Saturday, October 04, 2003
R.I.P.: People who read this blog know I don’t usually write about personal things. But today’s an exception. My rabbi, Eugene Markovitz, passed away last week at the age of 82. Always a good man, you knew that he loved his congregation. Even as he was aging, and many people knew that he would have to retire soon, he was still well-liked in the community. And his sermons, though sometimes arduous, were always inspiring by the end.
Markovitz served Clifton, New Jersey for over 50 years as rabbi of the Clifton Jewish Center. And while he’s known for the little things in the community, he’s known nationwide for his actions in 1990. That’s when Markovitz forgave four Clifton boys who had vandalized his home, a neighbor’s home, and the synagogue. Although the judge wanted to send them to juvenile court, their sentence instead was to have 25 hours of classes on Jewish culture. As Markovitz said in the Time article recounting the events (which I went to the library and printed, it’s sitting in front of me now; the link will take you to the abstract), “One must never give up on young people. In Judaism, it’s literally a crime to do so.” This incident is where Markovitz’s forgiving nature shone through. The nationwide story eventually became the subject of a 1994 CBS Schoolbreak Special, ”The Writing on the Wall”, starring Hal Linden as the rabbi.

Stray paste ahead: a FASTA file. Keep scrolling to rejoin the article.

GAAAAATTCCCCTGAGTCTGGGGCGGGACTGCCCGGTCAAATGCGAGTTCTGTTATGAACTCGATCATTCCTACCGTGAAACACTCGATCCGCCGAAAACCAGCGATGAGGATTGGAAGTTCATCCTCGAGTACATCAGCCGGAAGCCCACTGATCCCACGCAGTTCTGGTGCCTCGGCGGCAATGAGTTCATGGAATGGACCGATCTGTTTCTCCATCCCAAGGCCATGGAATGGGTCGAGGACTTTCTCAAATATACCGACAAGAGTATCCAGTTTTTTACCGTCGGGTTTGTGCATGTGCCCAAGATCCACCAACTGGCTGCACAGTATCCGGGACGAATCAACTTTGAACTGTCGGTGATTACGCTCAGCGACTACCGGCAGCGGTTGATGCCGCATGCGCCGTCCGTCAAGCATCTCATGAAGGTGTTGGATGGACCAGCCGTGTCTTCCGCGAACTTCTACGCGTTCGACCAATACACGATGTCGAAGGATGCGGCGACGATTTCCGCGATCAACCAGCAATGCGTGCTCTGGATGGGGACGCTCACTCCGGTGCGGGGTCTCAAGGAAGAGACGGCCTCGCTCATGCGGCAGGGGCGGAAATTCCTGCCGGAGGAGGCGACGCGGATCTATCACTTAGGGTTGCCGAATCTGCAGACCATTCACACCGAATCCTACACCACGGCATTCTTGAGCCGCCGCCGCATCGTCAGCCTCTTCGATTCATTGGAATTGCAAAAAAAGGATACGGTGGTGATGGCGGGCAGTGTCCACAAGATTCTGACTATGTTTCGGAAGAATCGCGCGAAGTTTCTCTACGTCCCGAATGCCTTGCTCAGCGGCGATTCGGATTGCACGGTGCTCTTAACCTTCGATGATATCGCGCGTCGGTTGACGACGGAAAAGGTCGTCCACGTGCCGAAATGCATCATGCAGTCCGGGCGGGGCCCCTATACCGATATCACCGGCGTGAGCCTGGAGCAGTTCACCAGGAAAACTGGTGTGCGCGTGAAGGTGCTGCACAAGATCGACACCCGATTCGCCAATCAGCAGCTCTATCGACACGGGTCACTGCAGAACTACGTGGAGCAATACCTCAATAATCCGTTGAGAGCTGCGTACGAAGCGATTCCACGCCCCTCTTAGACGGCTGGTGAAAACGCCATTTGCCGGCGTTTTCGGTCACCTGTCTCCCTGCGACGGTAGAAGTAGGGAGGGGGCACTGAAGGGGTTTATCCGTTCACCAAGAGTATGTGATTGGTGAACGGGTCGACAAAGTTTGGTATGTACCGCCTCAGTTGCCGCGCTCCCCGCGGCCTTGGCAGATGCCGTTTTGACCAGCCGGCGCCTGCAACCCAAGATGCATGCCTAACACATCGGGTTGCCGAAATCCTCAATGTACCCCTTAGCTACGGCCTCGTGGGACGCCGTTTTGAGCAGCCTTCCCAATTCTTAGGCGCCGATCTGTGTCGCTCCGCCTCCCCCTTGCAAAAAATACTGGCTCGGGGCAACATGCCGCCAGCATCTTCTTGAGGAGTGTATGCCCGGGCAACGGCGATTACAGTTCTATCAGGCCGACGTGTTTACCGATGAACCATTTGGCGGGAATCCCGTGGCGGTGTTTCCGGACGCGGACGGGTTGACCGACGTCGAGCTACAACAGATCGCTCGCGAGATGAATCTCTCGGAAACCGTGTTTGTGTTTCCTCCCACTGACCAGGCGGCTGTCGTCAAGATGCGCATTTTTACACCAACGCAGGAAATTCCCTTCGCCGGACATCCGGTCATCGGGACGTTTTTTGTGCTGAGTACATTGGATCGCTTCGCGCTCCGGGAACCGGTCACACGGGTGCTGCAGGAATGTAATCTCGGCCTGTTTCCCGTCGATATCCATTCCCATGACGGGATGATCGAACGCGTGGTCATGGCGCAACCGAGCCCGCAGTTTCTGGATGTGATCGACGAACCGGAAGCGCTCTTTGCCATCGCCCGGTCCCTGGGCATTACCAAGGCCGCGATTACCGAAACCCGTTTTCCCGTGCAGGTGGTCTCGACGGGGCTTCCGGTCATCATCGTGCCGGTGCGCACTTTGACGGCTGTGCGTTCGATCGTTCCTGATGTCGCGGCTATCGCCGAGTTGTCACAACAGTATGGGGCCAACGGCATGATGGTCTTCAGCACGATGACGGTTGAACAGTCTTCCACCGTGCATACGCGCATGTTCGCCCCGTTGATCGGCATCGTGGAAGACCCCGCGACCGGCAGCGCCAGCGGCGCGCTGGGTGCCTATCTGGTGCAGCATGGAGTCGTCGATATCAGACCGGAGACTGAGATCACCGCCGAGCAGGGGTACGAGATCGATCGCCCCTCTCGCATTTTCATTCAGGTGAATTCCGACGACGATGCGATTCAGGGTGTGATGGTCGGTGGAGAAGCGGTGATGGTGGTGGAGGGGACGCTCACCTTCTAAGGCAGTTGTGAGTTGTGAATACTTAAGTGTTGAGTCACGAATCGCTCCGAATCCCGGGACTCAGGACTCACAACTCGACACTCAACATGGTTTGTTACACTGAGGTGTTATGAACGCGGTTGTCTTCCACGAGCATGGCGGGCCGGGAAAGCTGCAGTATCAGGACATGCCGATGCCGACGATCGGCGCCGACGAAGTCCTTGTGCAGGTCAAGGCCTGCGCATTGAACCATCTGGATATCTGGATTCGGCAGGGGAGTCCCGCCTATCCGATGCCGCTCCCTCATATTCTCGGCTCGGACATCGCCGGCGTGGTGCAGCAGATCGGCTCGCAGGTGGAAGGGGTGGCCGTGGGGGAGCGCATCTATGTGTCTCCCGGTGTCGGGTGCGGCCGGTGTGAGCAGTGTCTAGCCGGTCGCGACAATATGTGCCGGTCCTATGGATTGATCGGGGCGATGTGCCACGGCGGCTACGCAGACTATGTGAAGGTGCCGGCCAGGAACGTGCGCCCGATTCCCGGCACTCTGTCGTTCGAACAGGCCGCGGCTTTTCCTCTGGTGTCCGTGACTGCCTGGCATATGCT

Rest in peace, Rabbi Markovitz. May your forgiving nature guide you in the next life.
JH 6:33 PM